Friday, March 03, 2006

Andy Parsons doesn't get it

I found a strange quote in a recent article in the New York Times regarding the whole Blu-ray vs. HD-DVD format war. Andy Parsons, Senior VP at Pioneer and a spokesman for the Blu-ray camp said this about the idea of putting the next gen DVD drives in computers:
"DVD's are about movies and people watch them in their living rooms. How many people actually use their computer drives to sit and watch movies?"
Maybe this was taken waaay out of context, or perhaps he's just being sarcastic. Maybe the real quote is:
"[I think that it'd be crazy to assume that] DVD's are [only] about movies and [that] people [only] watch them in their living rooms. [I mean, I would never say:] 'How many people actually use their computer drives to sit and watch movies?'"
After all, a big part of the Blu-ray push is the PS3, which uses the increased capacity to play games, not movies. I can also imagine that computer people would be pretty excited to take advantage of the 25 gigabytes of space that the disc could afford them, provided the discs didn't cost too much and that they were easy enough to use.

In a cursory search, I came upon this statistic:
  • 2002
    • 17 million DVD-Video players shipped in the U.S. (Installed base of 43,718,000.)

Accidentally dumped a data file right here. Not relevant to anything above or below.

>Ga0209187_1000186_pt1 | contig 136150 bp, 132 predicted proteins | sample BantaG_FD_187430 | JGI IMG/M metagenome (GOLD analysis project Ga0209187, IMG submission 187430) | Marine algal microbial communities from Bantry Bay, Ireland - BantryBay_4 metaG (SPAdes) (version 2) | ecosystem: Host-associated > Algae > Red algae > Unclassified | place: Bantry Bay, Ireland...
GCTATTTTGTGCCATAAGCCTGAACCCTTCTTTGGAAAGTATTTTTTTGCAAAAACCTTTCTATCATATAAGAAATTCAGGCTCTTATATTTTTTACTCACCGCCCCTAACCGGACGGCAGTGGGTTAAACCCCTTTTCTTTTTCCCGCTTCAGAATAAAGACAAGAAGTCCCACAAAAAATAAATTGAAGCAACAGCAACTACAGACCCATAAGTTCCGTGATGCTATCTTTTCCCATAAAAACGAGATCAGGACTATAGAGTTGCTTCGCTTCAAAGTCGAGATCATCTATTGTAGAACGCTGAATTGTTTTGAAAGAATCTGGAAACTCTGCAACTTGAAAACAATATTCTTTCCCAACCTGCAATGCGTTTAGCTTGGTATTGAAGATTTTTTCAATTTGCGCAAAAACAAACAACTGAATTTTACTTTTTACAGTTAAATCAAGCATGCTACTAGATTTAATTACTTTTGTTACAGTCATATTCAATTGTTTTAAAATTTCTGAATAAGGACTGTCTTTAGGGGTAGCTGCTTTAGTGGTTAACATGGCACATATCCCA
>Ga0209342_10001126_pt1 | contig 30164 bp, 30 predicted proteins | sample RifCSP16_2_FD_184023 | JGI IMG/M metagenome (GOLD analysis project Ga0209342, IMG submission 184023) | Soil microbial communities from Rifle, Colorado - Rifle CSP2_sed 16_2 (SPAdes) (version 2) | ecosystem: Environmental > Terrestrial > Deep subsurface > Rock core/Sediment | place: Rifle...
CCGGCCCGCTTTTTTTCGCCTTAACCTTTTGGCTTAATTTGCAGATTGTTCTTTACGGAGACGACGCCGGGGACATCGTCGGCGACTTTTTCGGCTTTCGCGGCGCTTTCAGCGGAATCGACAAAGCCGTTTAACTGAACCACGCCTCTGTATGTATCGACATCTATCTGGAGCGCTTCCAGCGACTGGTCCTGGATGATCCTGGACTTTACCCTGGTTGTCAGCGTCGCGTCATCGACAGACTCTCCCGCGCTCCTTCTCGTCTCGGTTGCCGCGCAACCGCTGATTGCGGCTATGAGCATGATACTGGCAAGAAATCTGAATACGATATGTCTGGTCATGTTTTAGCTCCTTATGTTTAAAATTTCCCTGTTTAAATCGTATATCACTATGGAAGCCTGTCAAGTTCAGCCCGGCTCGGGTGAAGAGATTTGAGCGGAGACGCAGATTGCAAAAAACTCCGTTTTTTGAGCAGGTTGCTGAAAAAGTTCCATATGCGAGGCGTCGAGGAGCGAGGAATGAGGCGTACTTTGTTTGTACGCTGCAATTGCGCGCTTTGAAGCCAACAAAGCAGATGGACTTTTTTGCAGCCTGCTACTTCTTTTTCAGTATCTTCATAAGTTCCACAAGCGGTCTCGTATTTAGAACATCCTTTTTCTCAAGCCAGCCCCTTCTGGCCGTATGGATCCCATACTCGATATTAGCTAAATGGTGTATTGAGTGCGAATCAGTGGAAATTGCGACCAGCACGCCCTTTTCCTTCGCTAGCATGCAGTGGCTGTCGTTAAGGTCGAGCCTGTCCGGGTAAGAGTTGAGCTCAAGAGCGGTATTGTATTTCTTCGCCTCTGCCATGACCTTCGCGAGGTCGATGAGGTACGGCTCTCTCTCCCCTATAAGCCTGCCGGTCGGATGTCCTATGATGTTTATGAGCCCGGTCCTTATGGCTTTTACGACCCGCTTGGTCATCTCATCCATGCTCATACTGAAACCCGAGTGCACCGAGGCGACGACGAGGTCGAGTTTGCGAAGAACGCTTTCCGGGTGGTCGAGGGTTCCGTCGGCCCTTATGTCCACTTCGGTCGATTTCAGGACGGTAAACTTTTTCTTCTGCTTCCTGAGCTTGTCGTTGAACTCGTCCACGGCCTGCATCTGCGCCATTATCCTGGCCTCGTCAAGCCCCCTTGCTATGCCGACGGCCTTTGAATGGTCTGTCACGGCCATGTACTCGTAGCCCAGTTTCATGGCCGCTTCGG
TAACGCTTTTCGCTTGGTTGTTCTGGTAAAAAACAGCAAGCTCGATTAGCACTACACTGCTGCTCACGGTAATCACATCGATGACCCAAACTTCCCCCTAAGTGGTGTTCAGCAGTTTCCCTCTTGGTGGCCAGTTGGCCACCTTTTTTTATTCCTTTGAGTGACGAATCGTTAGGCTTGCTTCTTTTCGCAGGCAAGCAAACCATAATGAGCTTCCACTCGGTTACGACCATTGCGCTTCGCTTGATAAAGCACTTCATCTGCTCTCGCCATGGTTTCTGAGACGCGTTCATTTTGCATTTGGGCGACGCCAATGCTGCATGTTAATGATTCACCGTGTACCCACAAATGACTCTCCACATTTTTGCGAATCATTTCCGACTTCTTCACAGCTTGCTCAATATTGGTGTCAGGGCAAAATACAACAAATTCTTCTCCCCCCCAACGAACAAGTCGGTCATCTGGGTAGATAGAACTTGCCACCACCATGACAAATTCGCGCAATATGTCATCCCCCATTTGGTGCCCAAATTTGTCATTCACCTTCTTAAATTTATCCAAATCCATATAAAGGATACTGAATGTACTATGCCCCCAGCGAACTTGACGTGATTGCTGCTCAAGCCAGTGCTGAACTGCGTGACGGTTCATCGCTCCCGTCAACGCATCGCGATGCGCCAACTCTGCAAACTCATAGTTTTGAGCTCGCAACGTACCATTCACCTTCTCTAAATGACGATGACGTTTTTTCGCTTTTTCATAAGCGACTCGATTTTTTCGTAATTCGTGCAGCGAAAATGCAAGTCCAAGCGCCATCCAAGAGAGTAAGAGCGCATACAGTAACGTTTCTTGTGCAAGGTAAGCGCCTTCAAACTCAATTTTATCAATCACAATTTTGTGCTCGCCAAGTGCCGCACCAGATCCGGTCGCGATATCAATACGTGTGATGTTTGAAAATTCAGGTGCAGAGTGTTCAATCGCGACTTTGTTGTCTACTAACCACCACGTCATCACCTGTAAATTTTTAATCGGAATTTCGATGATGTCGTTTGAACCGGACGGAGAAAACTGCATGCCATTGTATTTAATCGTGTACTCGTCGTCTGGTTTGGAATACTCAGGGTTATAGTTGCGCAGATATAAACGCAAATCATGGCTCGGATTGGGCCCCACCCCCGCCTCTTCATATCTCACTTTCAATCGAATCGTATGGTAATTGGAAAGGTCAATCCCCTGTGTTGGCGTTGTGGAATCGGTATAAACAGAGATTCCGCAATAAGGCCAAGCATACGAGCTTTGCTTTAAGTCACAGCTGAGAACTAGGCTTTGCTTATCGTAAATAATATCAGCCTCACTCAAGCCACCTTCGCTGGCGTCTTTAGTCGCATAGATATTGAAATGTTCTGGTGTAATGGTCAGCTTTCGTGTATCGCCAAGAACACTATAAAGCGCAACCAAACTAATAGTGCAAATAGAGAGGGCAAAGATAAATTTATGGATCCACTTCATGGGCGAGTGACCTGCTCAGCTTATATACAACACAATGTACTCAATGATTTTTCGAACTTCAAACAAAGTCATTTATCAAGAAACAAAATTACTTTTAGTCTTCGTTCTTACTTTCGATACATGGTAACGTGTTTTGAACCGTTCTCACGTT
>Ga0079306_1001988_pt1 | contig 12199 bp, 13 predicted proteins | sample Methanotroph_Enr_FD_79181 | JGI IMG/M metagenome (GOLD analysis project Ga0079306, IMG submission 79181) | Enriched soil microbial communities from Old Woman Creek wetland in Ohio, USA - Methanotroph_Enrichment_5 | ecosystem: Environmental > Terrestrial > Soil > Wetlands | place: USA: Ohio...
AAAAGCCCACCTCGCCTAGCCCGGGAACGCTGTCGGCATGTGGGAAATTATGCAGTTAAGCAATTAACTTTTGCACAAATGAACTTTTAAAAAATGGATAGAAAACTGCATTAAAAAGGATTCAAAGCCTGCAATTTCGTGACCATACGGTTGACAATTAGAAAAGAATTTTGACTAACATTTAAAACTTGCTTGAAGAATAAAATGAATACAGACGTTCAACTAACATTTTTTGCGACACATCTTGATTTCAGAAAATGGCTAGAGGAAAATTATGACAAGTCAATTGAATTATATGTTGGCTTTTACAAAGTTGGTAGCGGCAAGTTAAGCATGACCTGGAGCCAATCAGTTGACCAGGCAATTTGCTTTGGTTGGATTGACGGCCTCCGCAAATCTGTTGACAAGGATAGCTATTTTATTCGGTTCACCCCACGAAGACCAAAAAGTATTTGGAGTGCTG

• Over 75 million DVD-ROM drives in the U.S.
    • Over 140 million DVD-ROM drives worldwide.
I was looking for some stats on the sales and use of the media (DVD-Videos vs. DVD-ROMs), but this is illustrative enough: DVD-ROM drives outsold DVD-Video drives by almost 450%.

I may just not get it, but that sounds like crazy talk to me.



Blogger Suga Shane said...

dont forget that almost every computer now a days comes with a dvd drive. people dont really even have a choice.

In actuality, we would have to take a sample poll of how many use the computer dvd to watch movies and also how many actually prefer it over the tv based dvd player.

one example is this. My uncle's company employs 400 people. we have over 400 computers. all of them are dells and all of them came with a dvd/cd-rw drive. I am willing to bet NONE of them have ever been used to watch a DVD.

maybe we should also see how many of those drives came in a laptop and how many people use the laptop for dvd viewing. im sure the number here is higher, especially for those that like to travel and take the laptop along.

Fri Feb 22, 02:21:00 PM PST  
Blogger brad77 said...

Thanks for your comment, el sucko. The point I was trying to make was that movies are only a small part of the reason you'd use a DVD-ROM drive. A lot of the software that you'd buy nowadays comes on DVD-ROM discs. Anyone who'd ever backup data to a disc-based medium would certainly prefer the larger capacity DVD-R to a CD-R. Using a Blu-ray-R disc in lieu of the DVD-R seems like a no-brainer to me.

It's not about whether or not one prefers to watch DVD's on the computer vs. the TV. If it were, he'd be right on. I never watch DVD's on my computer/laptop, but I certainly use the DVD drive quite a bit.

Mr. Parson's comment discounting the fact that Blu-ray could (or should) be used for anything other than movies seems shortsighted to me.

A number that I'd be interested is a variation on your example: How many of those people ever used the DVD drive for anything (not just watching movies)?

Fri Feb 22, 04:59:00 PM PST  

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